Nervous tissues are mostly made of nerve cells called neurons. Neurons are cells that are specifically adapted to receive and transmit signals. They have special parts called dendrites, which receive signals, and special parts called axons, which carry signals away from the cell body toward the axon terminals, where these signal can be transmitted to other cells. The length of the axon and the length and number of dendrites that a neuron has vary depending on its function. Also, neurons may or may not possess what we call a myelin sheath. The myelin sheath is a fatty coating around the axons of some neurons, which speeds up the transmission of electrical signals along the axon of the neuron. You can see the structure of a neuron in Figure 11.

Besides neurons, nervous tissues possess many types of support cells called neuroglia. These neuroglia help the neurons do their job; for instance, they form the myelin sheath around the neurons, provide the neurons with nutrients, and act as immune cells to protect the neurons from disease. The structure and composition of cells within nervous tissues make them adapted to their specific function within the nervous system.

Example 3: Describing the Function of Nervous Tissues

What is the main function of nervous tissue?

  1. To contract and move parts of the body
  2. To receive information from stimuli and communicate with the spinal cord and brain via electrical impulses
  3. To bind, support, and protect structures within the body
  4. To provide a protective barrier for internal and external surfaces


Nervous tissues are one of the four major types of animal tissues. These four types are nervous tissues, muscle tissues, connective tissues, and epithelial tissues. Let’s look at the functions and structures of these tissues in more detail.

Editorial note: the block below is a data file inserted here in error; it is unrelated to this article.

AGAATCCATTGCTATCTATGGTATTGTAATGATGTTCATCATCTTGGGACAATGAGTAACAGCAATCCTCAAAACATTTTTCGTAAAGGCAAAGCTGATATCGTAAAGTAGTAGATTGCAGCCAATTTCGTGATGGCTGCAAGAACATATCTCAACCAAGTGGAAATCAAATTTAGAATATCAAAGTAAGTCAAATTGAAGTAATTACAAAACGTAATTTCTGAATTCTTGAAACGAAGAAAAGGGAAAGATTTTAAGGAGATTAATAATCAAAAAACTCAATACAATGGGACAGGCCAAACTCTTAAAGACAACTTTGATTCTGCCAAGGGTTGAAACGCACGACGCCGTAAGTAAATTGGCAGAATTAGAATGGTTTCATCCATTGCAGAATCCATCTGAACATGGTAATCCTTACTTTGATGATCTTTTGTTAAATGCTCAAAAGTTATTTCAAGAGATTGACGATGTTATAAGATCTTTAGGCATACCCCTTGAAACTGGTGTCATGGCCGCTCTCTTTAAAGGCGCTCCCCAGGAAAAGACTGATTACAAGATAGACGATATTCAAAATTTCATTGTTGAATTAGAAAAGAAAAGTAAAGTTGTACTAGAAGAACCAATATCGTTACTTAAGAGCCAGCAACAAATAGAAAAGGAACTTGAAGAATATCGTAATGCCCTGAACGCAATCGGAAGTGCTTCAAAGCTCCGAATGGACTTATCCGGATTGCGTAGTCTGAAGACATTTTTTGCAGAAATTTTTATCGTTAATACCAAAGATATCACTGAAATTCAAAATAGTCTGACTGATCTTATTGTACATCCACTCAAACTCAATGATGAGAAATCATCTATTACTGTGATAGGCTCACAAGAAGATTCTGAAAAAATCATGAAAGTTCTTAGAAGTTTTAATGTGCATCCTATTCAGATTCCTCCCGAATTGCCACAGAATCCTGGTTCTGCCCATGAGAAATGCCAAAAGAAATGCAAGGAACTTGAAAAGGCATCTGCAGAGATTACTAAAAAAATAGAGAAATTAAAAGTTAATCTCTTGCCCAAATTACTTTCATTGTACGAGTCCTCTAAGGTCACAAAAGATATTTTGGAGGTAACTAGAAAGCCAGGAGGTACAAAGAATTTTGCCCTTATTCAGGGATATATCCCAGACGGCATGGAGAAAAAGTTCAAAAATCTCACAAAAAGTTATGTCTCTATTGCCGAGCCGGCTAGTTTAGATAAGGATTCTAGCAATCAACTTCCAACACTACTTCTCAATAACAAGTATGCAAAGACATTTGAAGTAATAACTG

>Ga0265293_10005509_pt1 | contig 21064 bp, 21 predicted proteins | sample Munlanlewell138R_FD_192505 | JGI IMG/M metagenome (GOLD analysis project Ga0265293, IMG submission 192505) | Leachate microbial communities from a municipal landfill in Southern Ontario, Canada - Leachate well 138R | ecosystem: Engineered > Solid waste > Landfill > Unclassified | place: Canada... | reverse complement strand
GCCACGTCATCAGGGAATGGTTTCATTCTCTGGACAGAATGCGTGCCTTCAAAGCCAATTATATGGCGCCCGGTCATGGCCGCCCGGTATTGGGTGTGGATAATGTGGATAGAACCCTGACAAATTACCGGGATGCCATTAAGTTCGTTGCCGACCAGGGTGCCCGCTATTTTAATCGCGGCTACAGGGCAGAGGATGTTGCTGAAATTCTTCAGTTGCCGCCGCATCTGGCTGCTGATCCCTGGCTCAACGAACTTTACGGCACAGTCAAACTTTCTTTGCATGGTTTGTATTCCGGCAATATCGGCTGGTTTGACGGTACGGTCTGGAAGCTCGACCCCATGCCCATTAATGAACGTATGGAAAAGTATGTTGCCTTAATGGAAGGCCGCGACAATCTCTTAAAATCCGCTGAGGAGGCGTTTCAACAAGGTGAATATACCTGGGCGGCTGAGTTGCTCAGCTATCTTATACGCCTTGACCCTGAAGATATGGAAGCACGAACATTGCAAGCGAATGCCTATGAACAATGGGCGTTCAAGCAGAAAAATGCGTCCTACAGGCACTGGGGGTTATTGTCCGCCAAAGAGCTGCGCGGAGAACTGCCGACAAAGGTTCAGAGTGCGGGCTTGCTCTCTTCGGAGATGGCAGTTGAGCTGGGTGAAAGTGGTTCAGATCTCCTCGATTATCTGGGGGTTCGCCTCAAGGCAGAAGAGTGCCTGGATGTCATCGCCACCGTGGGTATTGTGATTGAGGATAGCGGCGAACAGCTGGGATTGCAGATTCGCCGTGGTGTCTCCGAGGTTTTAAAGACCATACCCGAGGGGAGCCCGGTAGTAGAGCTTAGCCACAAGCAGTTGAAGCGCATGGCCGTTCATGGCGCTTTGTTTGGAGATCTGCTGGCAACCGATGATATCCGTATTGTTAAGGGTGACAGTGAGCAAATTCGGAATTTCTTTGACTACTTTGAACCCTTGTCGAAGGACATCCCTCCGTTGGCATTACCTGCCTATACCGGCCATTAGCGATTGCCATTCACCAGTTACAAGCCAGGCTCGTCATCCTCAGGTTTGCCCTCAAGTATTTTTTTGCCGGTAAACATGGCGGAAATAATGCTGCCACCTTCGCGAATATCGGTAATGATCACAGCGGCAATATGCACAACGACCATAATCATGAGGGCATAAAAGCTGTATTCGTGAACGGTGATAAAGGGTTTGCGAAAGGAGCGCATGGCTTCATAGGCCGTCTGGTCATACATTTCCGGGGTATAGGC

A tissue is commonly defined as a group of cells working together to carry out a specific function. The cells that tissues are made of, as well as their structure and arrangement, determine the function of the tissue. Nervous tissues mainly consist of neurons. Neurons are specialized cells that transmit impulses from one place to another in a network of rapid communication that spans the body. The brain and spinal cord are primarily composed of nervous tissues. Muscle tissues mainly consist of muscle cells. Muscle cells are adapted to contract, which generates force and causes movement. Muscle tissues move our body, shape our internal organs, and even cause our hearts to beat. Connective tissues consist of living cells suspended in a nonliving matrix. These tissues attach, bind, and support different parts of our bodies. Some examples of connective tissues are bone, blood, tendons, ligaments, and fat. Epithelial tissues are made of epithelial cells. Epithelial cells are closely joined into a continuous layer and are easily replaced. Epithelial tissues are a lining tissue and form internal and external barriers in and on organs. Epithelial tissues are found inside our mouths, as the outer layer of skin, and lining our digestive tracts and blood vessels.